But do you see no relationship in reality between "beauty" and the fine arts which would justify grouping them together in the first place? No relationship between the decorative arts and fine arts in their use of color and shape and line? Between the visual/"aesthetic" value in a landscape observed in reality and that same landscape photographed or painted? Between the beauty of the model who poses for the Venus de Milo and the statue itself?

On 7/30/2017 at 1:07 AM, KyaryPamyu said:

I consider the decorative arts to be crafts, not art.

That's fine. Neither do I consider the decorative arts to be fine art, though I do believe that there is also a difference between the decorative arts and what I consider to be "crafts." Rather -- and this speaks to the larger contention -- I believe that there is a clear aesthetic element to decorative arts.

This is, in part, why I find understanding aesthetics to be the study of "art" (i.e. fine art), and this alone, to be far too restrictive -- to the point where it causes conceptual confusion, and conflict with reality. I have no personal stake in the decorative arts, but I understand that those who work in some of the fields you've named, like dress design and floral arrangements, must have what I would otherwise call an "aesthetic" sense or ability. Otherwise, shouldn't we expect such disciplines to be strictly utilitarian?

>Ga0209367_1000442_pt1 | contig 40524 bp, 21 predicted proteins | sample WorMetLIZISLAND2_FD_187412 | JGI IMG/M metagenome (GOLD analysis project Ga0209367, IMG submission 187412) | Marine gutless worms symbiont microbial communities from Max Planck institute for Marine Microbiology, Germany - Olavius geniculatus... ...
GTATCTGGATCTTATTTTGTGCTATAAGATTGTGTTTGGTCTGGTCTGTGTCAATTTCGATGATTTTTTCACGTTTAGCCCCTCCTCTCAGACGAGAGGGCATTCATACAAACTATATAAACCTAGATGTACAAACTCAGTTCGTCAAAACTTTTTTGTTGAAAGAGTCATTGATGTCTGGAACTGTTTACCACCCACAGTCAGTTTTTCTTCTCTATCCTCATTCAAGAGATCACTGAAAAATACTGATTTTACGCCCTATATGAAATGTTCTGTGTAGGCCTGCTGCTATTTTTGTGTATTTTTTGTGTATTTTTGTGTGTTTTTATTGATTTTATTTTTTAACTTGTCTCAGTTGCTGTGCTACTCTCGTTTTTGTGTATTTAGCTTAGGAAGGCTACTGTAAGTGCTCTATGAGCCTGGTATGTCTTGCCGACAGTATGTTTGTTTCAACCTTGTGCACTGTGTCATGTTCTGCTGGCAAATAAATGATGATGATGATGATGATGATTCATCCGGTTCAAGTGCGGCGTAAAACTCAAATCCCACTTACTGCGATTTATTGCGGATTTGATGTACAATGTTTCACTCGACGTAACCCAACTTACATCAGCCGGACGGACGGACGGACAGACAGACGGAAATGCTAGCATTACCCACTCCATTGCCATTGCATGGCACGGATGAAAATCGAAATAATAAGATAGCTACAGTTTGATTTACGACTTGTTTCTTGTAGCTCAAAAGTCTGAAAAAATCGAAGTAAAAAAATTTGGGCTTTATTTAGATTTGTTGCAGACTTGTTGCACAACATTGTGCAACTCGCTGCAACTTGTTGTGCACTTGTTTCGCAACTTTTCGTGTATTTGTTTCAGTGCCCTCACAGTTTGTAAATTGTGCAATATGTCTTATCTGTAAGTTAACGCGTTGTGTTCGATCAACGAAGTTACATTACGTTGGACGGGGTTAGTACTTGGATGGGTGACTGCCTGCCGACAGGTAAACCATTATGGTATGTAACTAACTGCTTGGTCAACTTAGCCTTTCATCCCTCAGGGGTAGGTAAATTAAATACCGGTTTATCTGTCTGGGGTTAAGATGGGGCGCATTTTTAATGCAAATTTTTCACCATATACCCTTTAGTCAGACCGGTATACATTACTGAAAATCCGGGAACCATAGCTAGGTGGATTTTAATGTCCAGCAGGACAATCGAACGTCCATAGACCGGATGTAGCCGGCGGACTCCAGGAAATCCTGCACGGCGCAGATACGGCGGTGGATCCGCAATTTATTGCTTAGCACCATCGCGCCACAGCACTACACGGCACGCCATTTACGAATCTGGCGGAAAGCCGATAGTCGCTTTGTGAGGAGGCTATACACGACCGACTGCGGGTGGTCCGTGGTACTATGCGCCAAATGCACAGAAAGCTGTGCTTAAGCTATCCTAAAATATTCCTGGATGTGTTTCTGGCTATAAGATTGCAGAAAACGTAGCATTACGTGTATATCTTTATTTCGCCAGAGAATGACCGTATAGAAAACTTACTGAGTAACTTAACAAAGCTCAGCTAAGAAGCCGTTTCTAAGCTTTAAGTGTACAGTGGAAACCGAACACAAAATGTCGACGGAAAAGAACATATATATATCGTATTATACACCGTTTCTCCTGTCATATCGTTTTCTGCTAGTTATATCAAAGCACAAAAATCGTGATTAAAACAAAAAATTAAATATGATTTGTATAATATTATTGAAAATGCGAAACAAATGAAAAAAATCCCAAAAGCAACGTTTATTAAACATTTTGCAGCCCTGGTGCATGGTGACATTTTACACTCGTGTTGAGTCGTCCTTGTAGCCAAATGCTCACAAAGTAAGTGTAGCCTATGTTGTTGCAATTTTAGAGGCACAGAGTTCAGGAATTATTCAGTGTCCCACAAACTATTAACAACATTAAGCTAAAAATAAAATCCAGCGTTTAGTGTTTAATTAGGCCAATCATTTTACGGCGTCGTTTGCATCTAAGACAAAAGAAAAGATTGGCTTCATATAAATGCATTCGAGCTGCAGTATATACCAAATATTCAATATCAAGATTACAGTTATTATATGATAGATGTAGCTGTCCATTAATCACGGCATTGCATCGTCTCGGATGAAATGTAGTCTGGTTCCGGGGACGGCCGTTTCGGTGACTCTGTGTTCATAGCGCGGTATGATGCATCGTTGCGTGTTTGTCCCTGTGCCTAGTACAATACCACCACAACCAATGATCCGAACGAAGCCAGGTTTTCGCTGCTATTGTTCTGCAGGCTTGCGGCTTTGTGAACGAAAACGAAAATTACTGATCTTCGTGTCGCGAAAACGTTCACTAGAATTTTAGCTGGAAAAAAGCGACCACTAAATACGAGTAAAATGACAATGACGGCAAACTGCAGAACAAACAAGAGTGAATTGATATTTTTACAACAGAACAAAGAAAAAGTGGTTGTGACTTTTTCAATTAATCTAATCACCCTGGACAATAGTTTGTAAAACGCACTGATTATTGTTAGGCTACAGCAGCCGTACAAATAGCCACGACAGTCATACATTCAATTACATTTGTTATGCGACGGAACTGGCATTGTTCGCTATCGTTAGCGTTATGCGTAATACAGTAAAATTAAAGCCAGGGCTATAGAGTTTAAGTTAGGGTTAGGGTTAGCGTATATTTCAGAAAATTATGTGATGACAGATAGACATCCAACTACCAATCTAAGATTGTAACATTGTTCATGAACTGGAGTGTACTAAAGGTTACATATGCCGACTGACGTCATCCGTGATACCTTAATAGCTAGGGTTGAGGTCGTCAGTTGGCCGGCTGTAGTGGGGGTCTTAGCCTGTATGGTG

On 7/30/2017 at 1:07 AM, KyaryPamyu said:

I know. However, you could argue that the primary purpose of the decorative crafts is the pleasing of the senses.This is why you can't bundle them togheter with the fine arts.

But even here it is possible that the "pleasing of the senses" is itself a deeper and more meaningful subject than it may initially appear. Or, if not, I would still argue that "pleasing of the senses" is a worthy topic for exploration, the senses and pleasure both being... rather important for life on Earth.

Of course, to explore all of this properly would require a philosophical exploration of "beauty," and associated.

On 7/30/2017 at 1:07 AM, KyaryPamyu said:

Aesthetics was not included in Rand's model for comprehensiveness, but because man needs a way to hold that comprehensive view of existence in his mind. Art is blood-related to philosophy in the sense that it concretizes it.

I was not speaking to Rand's motivation, but that she believed that the categories she outlined (Metaphysics, Epistemology, Ethics, Politics and Aesthetics) did suffice to provide a full philosophical system; and that, as such, it was comprehensive, capable of addressing everything in a man's life (qua philosophy).

Thus, the study of beauty should have a home somewhere in Rand's model.

On 7/30/2017 at 1:07 AM, KyaryPamyu said:

Beauty, too, is very important, but it's not fundamental enough to include in such a system. But you can have a specialized 'philosophy of beauty', just like we have the philosophy of science, law, education etc.

Indeed we have such specialized studies, but the categories are hierarchical. The philosophy of law, for instance, does not stand apart from Politics, let's say, but it is a subsection of Politics. (Unsurprisingly you will find that, again, our forum categories reflect this.)